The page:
#LoFab (Locally Fabricated) Design

Posted on Nov 28, 2015

One of the issues I have with Design is how inaccessible it often seems. Many of the examples we study as “good design” are barely affordable to the masses in the developed world, forget those in the developing world [1]. So when I saw this video about a locally fabricated hospital in Haiti, I had to share it. I thought it was the best example of accessible high design I’ve seen recently. First, its a beautiful health center (for anyone) that seems super airy, bright, and pleasant to be in. Second, and more importantly, is that the production was locally sourced, the methods also “accessible” to the local artisans that can provide jobs in the neighborhood. No CNC machines or 3D printing here, just hammers and metal punches.

I hope you enjoy this video about MASS Design Group’s GHESKIO Cholera Treatment Center, the artisan Mackenzy Vil who manufactured much of it, and #LoFab or Local Fabrication.

The Lo-Fab Movement: Mackenzy Vil from MASS Design Group on Vimeo.

Its a short video, but I thought it was worth pulling out some things Vil says.

When I finished I realized it was art.
Every time, my wife, she’ll see it and she’ll tell me: “Wow, that is so beautiful. You did that?”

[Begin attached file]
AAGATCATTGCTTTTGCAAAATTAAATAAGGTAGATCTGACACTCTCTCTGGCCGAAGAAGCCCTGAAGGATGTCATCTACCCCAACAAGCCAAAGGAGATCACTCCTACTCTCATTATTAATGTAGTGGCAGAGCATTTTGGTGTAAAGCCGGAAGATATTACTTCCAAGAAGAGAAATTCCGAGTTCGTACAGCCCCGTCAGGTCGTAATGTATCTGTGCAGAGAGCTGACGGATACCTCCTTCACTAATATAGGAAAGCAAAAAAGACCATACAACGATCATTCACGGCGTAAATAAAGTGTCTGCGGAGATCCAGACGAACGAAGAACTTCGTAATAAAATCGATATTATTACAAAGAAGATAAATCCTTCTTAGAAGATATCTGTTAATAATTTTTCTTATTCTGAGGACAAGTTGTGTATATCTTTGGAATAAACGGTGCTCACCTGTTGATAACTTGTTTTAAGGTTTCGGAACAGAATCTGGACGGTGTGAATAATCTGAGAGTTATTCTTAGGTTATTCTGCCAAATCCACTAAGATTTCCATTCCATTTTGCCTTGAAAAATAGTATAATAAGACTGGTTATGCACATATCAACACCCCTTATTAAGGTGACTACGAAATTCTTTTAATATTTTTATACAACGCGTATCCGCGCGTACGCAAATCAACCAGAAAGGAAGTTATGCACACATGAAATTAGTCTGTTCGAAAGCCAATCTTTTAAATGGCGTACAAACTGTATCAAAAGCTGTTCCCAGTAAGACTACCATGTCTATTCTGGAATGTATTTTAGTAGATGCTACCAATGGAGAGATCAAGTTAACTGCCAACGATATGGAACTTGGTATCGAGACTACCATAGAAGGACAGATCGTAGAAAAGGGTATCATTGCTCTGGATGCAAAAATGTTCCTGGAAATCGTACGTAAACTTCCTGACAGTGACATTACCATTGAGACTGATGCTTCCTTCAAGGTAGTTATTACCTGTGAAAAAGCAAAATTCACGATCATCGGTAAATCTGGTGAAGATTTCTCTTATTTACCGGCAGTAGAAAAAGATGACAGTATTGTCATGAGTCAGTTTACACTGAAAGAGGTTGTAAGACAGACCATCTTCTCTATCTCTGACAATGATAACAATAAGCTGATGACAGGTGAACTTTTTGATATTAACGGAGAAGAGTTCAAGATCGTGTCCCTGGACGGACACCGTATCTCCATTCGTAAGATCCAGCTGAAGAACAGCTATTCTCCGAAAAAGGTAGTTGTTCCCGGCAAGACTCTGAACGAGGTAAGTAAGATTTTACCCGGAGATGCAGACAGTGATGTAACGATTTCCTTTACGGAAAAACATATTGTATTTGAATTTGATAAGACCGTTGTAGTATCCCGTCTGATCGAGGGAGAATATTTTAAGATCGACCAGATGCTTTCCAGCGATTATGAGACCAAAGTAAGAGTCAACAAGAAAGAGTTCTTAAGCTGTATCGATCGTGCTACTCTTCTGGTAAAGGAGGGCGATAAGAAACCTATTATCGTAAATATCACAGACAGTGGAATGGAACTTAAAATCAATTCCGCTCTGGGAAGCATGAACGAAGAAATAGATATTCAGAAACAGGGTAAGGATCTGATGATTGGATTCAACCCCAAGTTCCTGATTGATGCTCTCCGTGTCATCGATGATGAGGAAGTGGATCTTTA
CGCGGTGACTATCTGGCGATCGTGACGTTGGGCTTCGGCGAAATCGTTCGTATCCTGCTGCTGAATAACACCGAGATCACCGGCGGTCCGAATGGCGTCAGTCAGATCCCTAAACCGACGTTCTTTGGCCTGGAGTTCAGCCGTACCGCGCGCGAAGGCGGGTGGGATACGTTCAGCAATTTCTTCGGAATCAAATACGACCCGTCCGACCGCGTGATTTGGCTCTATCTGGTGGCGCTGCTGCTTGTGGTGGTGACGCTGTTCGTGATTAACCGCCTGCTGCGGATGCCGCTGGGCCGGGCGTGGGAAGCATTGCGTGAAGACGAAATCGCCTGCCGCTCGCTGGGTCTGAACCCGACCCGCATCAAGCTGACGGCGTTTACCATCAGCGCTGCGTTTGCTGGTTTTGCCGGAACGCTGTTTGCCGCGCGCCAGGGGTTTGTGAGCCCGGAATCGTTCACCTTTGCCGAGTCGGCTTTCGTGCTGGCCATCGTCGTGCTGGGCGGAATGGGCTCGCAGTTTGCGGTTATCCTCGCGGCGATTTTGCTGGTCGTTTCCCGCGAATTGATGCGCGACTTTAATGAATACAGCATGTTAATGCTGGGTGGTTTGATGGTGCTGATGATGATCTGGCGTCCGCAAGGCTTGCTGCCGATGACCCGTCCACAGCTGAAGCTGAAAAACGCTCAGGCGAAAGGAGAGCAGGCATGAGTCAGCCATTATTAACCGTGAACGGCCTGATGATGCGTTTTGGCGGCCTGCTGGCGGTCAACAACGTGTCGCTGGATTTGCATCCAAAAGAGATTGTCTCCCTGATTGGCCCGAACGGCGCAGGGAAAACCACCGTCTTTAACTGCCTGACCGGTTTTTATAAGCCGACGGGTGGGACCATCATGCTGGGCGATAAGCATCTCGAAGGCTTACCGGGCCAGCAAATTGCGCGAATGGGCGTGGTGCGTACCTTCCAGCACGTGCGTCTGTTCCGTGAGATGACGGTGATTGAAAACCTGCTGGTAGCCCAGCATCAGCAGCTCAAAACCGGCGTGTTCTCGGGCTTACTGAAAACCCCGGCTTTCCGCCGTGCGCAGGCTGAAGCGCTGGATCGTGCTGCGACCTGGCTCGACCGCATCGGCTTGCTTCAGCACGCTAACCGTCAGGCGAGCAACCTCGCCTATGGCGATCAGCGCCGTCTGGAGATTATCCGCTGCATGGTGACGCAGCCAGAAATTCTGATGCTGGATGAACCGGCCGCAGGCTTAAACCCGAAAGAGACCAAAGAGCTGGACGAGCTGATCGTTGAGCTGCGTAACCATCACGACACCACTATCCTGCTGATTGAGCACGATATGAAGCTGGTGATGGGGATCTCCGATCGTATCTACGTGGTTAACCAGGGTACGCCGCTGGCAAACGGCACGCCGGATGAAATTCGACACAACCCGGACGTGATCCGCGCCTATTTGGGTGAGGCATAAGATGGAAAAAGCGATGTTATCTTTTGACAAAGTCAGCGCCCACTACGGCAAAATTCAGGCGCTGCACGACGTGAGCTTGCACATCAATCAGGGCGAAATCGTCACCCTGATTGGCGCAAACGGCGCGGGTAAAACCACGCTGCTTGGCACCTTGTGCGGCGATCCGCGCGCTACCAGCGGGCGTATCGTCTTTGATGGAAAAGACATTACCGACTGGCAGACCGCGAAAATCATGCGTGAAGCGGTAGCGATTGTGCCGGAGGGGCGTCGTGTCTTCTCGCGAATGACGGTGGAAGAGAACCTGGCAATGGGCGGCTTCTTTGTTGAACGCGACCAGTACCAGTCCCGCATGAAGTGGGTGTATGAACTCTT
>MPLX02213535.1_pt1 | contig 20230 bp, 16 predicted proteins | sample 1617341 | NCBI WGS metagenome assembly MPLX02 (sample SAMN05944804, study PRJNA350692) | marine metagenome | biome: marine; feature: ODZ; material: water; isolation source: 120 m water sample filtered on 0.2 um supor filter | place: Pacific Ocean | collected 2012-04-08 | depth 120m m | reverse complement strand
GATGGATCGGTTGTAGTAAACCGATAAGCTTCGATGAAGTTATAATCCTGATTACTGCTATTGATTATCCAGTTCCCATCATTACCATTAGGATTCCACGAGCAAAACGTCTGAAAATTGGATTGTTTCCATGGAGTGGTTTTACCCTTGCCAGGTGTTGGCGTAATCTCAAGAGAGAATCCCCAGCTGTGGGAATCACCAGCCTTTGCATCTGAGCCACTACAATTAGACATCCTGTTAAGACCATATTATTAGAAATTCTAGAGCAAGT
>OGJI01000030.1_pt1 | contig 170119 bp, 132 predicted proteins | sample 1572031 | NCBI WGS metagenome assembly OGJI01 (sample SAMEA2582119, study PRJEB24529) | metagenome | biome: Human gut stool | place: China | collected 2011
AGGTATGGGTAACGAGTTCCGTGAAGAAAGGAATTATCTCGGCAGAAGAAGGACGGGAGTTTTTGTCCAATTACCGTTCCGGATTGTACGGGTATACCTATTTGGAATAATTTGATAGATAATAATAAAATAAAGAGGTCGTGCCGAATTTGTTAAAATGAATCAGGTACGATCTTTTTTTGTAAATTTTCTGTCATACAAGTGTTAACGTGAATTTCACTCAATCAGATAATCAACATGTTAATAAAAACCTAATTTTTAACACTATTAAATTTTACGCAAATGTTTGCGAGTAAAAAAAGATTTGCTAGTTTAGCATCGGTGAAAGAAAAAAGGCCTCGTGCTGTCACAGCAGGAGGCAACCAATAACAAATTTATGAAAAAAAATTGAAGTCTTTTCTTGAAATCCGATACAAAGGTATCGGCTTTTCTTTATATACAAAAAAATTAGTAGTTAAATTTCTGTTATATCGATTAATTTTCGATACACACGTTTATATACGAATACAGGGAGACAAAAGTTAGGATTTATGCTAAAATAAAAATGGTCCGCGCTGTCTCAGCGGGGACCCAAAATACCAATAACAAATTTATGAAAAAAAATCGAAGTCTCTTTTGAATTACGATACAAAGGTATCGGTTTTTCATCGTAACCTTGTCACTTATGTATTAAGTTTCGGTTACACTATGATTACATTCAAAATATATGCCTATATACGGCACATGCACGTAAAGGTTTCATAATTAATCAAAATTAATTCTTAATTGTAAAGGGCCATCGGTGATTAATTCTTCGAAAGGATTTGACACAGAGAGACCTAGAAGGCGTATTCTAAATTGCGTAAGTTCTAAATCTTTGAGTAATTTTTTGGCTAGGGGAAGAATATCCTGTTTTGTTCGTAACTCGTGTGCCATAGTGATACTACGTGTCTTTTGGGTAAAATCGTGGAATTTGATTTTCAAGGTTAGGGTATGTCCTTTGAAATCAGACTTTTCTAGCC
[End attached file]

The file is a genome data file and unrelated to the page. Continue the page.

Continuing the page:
And I say: “Yes, you see how it turned out?”

I’m happy I participated. I contributed to something that is useful for my country. So I support a whole community, my community. Because I’m an artisan working here.

How awesome is that? I also loved how his contract employed so much of the neighborhood, as well as the way he phrased it (helping neighbors = employing them).

If you invest in an artisan, everyone will do well. Someone may need help, and he may be able to help them. If I get a contract, so does the entire neighborhood.
Even though its hard, I’d like four or five contracts like that a year.

The Mass Design Group’s Vimeo Channel and website has some other good stuff as well. They seem to be doing great work, with a lot of local talent working on their teams. The local talent are still “artisans” rather than the “artists,” but I think its a large movement in the right direction. I look forward to seeing their upcoming projects transform some of the artisans they work with to artists and co-designers [2].

[1] – Small example: when we talk about well designed cars, its often the BMW and the Tesla rather than the Toyotas and the Hondas.

[2] – I noticed that their entry in Fast Company’s Design By Innovation Awards doesn’t credit Vil as one of the creators. However, in their other videos, they do feature a lot of African Designers, and seem to be working on an African Design Center!